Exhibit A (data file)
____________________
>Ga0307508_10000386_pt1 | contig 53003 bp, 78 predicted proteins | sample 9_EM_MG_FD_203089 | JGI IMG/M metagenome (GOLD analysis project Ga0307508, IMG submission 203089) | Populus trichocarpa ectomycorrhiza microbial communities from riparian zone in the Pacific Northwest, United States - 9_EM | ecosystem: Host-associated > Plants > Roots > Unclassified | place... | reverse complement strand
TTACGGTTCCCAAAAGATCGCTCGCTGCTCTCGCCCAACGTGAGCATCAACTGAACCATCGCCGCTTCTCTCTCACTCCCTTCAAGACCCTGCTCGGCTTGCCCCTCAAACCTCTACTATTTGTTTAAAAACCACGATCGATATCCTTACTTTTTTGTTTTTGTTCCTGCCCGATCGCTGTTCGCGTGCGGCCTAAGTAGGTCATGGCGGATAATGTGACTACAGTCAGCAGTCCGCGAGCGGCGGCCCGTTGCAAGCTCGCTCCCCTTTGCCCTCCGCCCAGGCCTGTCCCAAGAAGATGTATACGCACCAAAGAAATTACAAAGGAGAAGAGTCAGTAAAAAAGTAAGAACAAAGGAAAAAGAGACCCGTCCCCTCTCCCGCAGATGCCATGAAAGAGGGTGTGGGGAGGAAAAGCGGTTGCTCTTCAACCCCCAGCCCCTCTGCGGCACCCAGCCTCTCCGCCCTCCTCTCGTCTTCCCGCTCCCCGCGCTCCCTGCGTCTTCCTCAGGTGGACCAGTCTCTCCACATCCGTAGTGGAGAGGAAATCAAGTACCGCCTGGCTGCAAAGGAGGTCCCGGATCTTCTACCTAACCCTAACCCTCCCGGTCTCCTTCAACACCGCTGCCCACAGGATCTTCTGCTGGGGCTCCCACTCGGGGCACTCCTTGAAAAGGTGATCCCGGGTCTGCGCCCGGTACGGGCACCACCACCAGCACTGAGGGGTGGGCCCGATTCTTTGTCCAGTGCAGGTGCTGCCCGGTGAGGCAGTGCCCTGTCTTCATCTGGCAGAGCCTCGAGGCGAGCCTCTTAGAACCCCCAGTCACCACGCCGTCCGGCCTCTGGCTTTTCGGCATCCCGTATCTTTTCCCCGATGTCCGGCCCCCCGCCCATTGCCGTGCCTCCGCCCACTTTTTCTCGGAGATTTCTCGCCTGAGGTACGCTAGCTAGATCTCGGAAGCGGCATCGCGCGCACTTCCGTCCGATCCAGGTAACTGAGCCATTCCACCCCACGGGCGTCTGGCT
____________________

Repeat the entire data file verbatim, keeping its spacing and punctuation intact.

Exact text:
>Ga0307508_10000386_pt1 | contig 53003 bp, 78 predicted proteins | sample 9_EM_MG_FD_203089 | JGI IMG/M metagenome (GOLD analysis project Ga0307508, IMG submission 203089) | Populus trichocarpa ectomycorrhiza microbial communities from riparian zone in the Pacific Northwest, United States - 9_EM | ecosystem: Host-associated > Plants > Roots > Unclassified | place... | reverse complement strand
TTACGGTTCCCAAAAGATCGCTCGCTGCTCTCGCCCAACGTGAGCATCAACTGAACCATCGCCGCTTCTCTCTCACTCCCTTCAAGACCCTGCTCGGCTTGCCCCTCAAACCTCTACTATTTGTTTAAAAACCACGATCGATATCCTTACTTTTTTGTTTTTGTTCCTGCCCGATCGCTGTTCGCGTGCGGCCTAAGTAGGTCATGGCGGATAATGTGACTACAGTCAGCAGTCCGCGAGCGGCGGCCCGTTGCAAGCTCGCTCCCCTTTGCCCTCCGCCCAGGCCTGTCCCAAGAAGATGTATACGCACCAAAGAAATTACAAAGGAGAAGAGTCAGTAAAAAAGTAAGAACAAAGGAAAAAGAGACCCGTCCCCTCTCCCGCAGATGCCATGAAAGAGGGTGTGGGGAGGAAAAGCGGTTGCTCTTCAACCCCCAGCCCCTCTGCGGCACCCAGCCTCTCCGCCCTCCTCTCGTCTTCCCGCTCCCCGCGCTCCCTGCGTCTTCCTCAGGTGGACCAGTCTCTCCACATCCGTAGTGGAGAGGAAATCAAGTACCGCCTGGCTGCAAAGGAGGTCCCGGATCTTCTACCTAACCCTAACCCTCCCGGTCTCCTTCAACACCGCTGCCCACAGGATCTTCTGCTGGGGCTCCCACTCGGGGCACTCCTTGAAAAGGTGATCCCGGGTCTGCGCCCGGTACGGGCACCACCACCAGCACTGAGGGGTGGGCCCGATTCTTTGTCCAGTGCAGGTGCTGCCCGGTGAGGCAGTGCCCTGTCTTCATCTGGCAGAGCCTCGAGGCGAGCCTCTTAGAACCCCCAGTCACCACGCCGTCCGGCCTCTGGCTTTTCGGCATCCCGTATCTTTTCCCCGATGTCCGGCCCCCCGCCCATTGCCGTGCCTCCGCCCACTTTTTCTCGGAGATTTCTCGCCTGAGGTACGCTAGCTAGATCTCGGAAGCGGCATCGCGCGCACTTCCGTCCGATCCAGGTAACTGAGCCATTCCACCCCACGGGCGTCTGGCT